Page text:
Liffey on Snelling Major developments are in the forecast for St. Paul’s Snelling Avenue. Excitement has sprung across the Midway neighborhood and not only because of the new Allianz Field. Gaughan’s very own Liffey on Snelling has been generating q… [+ MORE ]
associations MANAGEMENT FAQ
With more than 40 years of Associations Management Services experience, Gaughan Companies has the answers to your community homeowners’ association management questions. Contact us with additional questions or to discuss how our services can benefit your community.
Frequently asked questions
A association or community association, is a legal entity in which the owners enjoy the protection, enhancement, maintenance and preservation of their homes and property.
The primary purpose of an association is to provide for the community business and governance aspects of the association. This is achieved by administering, maintaining and enhancing a residential real estate development, and through the establishment of a system of property rights, binding covenants and restrictions, and rules and regulations.
Homeowner associations can require homeowners to pay a share of the common expenses, usually per-unit or based on square footage. The expenses are typically based upon common property elements, which can vary depending on the type of the association. Some associations have private roads, services, utilities, community buildings, and amenities. Most condominium associations consider items such as the roofs and exteriors of the structures as the responsibility of the association, while other associations may have no common property, but charge for services.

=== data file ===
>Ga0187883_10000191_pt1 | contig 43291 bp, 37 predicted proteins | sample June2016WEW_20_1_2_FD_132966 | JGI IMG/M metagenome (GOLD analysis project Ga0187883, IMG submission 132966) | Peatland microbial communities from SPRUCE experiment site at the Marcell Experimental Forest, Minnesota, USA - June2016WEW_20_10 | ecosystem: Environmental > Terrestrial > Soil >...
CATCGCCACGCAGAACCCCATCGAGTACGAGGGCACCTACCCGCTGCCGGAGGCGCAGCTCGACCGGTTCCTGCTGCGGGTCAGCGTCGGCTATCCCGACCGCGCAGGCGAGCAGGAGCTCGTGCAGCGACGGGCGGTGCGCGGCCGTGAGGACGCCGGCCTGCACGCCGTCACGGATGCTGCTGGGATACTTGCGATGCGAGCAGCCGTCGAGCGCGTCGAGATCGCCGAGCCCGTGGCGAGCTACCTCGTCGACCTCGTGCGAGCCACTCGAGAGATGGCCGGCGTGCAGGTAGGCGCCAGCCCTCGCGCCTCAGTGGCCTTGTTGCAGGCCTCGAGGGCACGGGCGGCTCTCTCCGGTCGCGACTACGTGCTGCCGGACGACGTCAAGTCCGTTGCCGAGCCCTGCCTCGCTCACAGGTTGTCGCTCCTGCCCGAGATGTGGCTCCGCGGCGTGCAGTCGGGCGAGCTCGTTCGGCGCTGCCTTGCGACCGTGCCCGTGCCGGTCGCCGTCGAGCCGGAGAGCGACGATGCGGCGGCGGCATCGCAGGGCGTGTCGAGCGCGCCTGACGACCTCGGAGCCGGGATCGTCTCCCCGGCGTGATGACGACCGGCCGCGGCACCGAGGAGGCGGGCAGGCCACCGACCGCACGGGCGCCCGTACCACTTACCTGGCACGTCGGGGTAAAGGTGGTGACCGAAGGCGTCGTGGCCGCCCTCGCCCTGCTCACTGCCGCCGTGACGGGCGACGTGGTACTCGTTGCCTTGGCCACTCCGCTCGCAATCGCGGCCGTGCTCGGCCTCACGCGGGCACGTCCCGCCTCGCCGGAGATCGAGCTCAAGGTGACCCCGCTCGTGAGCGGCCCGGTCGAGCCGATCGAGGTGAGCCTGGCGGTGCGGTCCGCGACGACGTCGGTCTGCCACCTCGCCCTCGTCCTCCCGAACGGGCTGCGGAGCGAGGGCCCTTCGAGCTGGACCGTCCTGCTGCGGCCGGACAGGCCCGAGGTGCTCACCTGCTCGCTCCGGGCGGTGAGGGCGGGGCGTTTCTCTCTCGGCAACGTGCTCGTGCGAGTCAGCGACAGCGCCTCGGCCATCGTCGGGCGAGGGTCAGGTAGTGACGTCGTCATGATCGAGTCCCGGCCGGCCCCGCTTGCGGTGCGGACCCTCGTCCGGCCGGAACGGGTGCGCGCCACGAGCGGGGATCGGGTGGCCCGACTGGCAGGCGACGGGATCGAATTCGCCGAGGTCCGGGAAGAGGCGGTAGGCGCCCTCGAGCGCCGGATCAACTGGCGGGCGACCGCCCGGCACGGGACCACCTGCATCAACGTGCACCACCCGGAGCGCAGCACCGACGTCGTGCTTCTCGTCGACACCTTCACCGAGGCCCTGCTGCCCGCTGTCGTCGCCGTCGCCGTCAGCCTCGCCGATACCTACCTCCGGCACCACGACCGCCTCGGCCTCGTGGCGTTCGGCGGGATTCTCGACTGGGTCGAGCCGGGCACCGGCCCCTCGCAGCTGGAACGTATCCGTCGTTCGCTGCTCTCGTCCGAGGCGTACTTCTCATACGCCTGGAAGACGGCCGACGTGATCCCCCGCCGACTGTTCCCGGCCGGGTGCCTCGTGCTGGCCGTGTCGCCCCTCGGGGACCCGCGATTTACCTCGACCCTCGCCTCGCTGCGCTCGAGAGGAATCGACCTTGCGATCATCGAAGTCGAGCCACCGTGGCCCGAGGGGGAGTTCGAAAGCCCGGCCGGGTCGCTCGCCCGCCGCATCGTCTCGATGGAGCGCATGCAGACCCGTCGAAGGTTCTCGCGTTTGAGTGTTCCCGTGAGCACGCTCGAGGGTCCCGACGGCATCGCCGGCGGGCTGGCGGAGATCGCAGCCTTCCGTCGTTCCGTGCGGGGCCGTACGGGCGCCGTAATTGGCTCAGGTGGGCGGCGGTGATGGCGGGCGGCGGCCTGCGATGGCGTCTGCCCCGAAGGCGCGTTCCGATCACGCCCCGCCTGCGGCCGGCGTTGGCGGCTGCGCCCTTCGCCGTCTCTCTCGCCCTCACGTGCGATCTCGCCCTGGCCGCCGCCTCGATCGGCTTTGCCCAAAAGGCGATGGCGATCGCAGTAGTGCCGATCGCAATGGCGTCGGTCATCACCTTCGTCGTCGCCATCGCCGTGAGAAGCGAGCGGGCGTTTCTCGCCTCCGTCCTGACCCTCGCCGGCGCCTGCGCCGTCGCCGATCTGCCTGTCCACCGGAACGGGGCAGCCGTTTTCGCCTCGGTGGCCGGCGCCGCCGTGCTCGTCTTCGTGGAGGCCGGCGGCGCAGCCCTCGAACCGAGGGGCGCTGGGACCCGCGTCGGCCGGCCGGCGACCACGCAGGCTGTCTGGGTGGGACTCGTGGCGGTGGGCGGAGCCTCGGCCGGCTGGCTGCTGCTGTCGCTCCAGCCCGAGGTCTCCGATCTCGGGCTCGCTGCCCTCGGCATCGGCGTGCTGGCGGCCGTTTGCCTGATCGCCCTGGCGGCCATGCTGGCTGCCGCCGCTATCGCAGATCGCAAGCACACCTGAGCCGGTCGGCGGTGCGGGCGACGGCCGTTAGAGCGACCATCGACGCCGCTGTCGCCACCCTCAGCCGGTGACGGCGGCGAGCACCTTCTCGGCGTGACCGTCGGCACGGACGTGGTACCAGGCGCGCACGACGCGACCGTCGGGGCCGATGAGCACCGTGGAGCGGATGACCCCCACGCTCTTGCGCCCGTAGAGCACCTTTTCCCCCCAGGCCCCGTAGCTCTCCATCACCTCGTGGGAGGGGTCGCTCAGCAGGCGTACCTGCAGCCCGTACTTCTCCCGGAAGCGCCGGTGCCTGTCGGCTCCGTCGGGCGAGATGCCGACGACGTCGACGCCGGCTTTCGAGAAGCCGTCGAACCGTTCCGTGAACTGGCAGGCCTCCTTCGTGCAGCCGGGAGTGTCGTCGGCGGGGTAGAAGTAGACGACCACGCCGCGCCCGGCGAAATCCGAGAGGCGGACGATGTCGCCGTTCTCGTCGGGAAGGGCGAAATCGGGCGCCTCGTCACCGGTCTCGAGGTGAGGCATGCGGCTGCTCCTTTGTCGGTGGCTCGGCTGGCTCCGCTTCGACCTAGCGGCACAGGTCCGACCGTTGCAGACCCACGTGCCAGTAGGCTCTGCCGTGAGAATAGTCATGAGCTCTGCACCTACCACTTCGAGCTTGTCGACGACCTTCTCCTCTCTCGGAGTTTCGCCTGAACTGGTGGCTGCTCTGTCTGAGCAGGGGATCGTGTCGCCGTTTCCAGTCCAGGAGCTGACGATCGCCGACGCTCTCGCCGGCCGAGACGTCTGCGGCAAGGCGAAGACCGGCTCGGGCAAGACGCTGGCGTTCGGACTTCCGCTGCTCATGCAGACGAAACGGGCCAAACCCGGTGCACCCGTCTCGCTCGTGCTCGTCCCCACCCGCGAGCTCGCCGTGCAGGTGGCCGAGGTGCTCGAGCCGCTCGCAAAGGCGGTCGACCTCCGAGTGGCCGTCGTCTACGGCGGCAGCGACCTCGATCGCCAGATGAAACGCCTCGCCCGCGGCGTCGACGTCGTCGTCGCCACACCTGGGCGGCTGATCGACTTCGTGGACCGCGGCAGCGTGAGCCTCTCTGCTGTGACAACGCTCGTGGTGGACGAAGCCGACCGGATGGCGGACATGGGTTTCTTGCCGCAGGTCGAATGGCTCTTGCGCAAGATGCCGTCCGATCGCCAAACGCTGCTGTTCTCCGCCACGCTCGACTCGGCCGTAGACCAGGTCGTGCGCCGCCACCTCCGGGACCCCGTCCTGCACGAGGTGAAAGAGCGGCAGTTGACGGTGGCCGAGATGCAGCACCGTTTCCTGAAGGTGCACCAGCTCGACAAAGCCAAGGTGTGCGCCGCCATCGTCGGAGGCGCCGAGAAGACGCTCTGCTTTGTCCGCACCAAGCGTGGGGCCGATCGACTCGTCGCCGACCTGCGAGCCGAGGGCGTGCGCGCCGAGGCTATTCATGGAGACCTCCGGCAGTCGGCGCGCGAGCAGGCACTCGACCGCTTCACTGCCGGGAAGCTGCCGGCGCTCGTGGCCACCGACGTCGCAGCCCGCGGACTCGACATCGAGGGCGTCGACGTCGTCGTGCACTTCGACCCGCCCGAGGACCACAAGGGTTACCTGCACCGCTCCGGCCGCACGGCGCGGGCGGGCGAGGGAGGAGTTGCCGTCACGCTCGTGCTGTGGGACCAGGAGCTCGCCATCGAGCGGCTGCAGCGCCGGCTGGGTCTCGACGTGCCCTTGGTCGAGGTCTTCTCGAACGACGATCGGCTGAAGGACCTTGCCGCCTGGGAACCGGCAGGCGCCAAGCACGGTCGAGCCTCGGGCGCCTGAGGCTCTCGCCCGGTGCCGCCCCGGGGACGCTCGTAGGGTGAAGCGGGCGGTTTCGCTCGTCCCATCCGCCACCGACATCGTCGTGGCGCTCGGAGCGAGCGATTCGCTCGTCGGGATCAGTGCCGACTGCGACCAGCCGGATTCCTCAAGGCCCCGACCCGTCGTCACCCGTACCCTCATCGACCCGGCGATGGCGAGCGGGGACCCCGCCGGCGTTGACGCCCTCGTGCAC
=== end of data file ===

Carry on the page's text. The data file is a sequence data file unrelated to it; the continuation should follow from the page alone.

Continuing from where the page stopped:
Yes, the assessment is commonly referred to as “dues” and is collected by associations and community associations for the upkeep of the organization and/or neighborhood.These assessments are billed at intervals, either monthly, quarterly, or annually.
The maintenance and management services incurred by the association are dependent upon timely receipt of the assessments due from each homeowner. Late payments will result in a late charge. In addition, the CC&Rs and Declarations of Condominium allow the association to charge late fees and interest and to proceed with a lien on your property, foreclosure proceeding, or a judgment and collections for nonpayment of assessments.